Consultation on STI funding

Health officials tasked with tackling Wigan's rising rates of sexually transmitted diseases are facing budget cuts and job losses, it has emerged.

Monday, 16th January 2017, 9:20 am
Updated Monday, 16th January 2017, 10:21 am
Wigan Town Hall

In a shock report set to go before council leaders this month, the task in front of borough health chiefs has been laid bare ahead of sweeping reforms.

Funding for sexual health services will be sliced by 20 per cent with staff cutbacks likely, the report says.

This comes against a backdrop of “increased rates of STIs” over the last decade and youngsters in the borough “more affected by poor sexual health outcomes than peers nationally”.

Sign up to our daily newsletter

The i newsletter cut through the noise

The report - which will be discussed by the town hall’s health and social care committee - details how the service will undergo reforms to bring it line with the principles of the Wigan Deal.

The report reads: “Over the past decade diagnoses of chlamydia, gonorrhoea, syphilis, genital warts and genital herpes have increased considerably in England therefore there is an increased demand on services.

“Whilst overall Wigan compares marginally favourably to the rest of England rates of new diagnoses have still been subject to a marked increase in the same 10 year period, although interestingly rates of new diagnosis of chlamydia and gonorrhoea have started to improve since 2013 in the borough.

“However, young people (16-25) account for a high proportion of all new STI diagnoses (56 per cent of diagnoses in Wigan were in 16-25s compared to 46 per cent in England).”

In addition to this, Wigan has the third highest rate in the country for under 16s using the morning after pill, the report states.

Professor Kate Ardern, director of public health at Wigan Council, said: “We are committed to delivering the best possible service for residents and improving sexual health in the borough and in line with The Deal approach are keen to work with communities in particular schools, GPs and pharmacies to make things like contraception and STI testing more readily available.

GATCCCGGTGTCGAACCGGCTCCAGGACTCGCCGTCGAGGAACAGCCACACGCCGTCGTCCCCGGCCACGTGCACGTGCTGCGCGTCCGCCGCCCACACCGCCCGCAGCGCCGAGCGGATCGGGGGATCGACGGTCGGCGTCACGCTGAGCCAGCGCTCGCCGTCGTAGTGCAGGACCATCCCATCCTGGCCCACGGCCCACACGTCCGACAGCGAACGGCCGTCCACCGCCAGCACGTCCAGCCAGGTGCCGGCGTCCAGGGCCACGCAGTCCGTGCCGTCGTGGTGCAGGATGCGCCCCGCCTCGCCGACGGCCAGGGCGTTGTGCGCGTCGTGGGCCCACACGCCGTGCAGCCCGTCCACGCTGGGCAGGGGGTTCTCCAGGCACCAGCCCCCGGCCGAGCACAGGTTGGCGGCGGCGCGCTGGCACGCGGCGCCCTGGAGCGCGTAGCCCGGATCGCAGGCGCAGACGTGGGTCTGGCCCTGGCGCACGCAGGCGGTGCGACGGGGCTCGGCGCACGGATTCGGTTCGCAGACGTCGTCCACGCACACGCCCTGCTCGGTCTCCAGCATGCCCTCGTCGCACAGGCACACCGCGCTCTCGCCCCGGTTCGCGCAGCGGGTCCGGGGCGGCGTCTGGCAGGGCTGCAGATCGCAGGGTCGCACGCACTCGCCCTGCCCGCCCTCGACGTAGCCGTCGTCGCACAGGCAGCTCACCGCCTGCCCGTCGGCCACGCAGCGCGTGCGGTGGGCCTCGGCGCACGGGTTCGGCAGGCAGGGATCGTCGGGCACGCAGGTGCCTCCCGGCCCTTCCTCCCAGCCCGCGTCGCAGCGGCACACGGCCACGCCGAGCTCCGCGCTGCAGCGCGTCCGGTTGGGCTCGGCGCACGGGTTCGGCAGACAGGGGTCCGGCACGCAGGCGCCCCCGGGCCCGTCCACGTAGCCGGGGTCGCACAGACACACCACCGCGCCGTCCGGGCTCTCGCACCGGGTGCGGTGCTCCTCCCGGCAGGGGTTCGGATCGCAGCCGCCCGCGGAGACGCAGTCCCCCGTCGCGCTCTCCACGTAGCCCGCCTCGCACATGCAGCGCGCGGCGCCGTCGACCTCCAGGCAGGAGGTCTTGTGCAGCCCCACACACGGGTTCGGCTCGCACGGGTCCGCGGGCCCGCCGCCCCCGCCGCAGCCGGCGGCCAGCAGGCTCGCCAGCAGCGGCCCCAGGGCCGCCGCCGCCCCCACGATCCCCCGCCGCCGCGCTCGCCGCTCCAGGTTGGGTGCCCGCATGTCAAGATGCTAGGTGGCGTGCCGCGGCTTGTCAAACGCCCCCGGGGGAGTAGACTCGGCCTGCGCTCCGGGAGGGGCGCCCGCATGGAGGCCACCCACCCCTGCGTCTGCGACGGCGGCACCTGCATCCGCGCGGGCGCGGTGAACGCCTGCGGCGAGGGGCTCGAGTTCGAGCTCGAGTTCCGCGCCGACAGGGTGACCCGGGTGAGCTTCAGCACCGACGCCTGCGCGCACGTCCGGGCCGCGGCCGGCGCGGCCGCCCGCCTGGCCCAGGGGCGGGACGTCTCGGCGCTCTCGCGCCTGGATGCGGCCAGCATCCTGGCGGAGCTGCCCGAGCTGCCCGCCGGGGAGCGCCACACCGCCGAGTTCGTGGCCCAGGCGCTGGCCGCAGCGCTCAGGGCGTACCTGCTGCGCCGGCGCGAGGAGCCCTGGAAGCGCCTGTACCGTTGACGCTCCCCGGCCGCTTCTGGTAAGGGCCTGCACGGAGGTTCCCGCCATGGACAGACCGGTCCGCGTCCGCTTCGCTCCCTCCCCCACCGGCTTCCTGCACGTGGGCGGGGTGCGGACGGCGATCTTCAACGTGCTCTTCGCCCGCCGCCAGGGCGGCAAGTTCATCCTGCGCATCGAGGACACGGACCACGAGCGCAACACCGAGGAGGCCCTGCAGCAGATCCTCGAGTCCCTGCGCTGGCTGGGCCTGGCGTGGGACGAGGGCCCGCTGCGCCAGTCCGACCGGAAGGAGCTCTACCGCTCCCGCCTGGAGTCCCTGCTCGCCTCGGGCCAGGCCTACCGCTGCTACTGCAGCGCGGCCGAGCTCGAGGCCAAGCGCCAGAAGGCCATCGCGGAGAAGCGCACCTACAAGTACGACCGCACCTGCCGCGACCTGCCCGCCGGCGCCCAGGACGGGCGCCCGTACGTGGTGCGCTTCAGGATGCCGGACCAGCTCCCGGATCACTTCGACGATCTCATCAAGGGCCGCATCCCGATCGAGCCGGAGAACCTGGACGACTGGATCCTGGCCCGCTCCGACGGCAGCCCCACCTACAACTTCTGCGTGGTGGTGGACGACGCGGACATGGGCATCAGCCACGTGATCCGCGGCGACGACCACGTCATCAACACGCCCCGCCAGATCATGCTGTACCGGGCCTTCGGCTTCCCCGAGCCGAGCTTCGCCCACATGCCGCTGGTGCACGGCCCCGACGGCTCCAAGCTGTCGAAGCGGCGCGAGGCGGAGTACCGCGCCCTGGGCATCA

“The consultation is part of our commitment to developing a new way of delivering sexual health services with residents and our partners, so we would encourage people to give us their views.

“In the face of ever-decreasing funding every local authority is faced with difficult decisions to make. We can commission an improved and more flexible service to respond to the latest developments in sexual health despite the significant reductions year on year in the Public Health Grant we receive from government.

“Through increasing the ways people can access advice on sexual health and healthy relationships, for example increasing online support and reducing the number of times people have to repeat information or wait between appointments, it will encourage more people to make healthy and positive choices about sex and relationship and get contraception and STI testing early to help them be healthy and well and reduce the impact on others. “Once the consultation closes and the responses are assessed we will be in a position to draw up proposals, there will then be further public and staff consultation on the suggested new service.”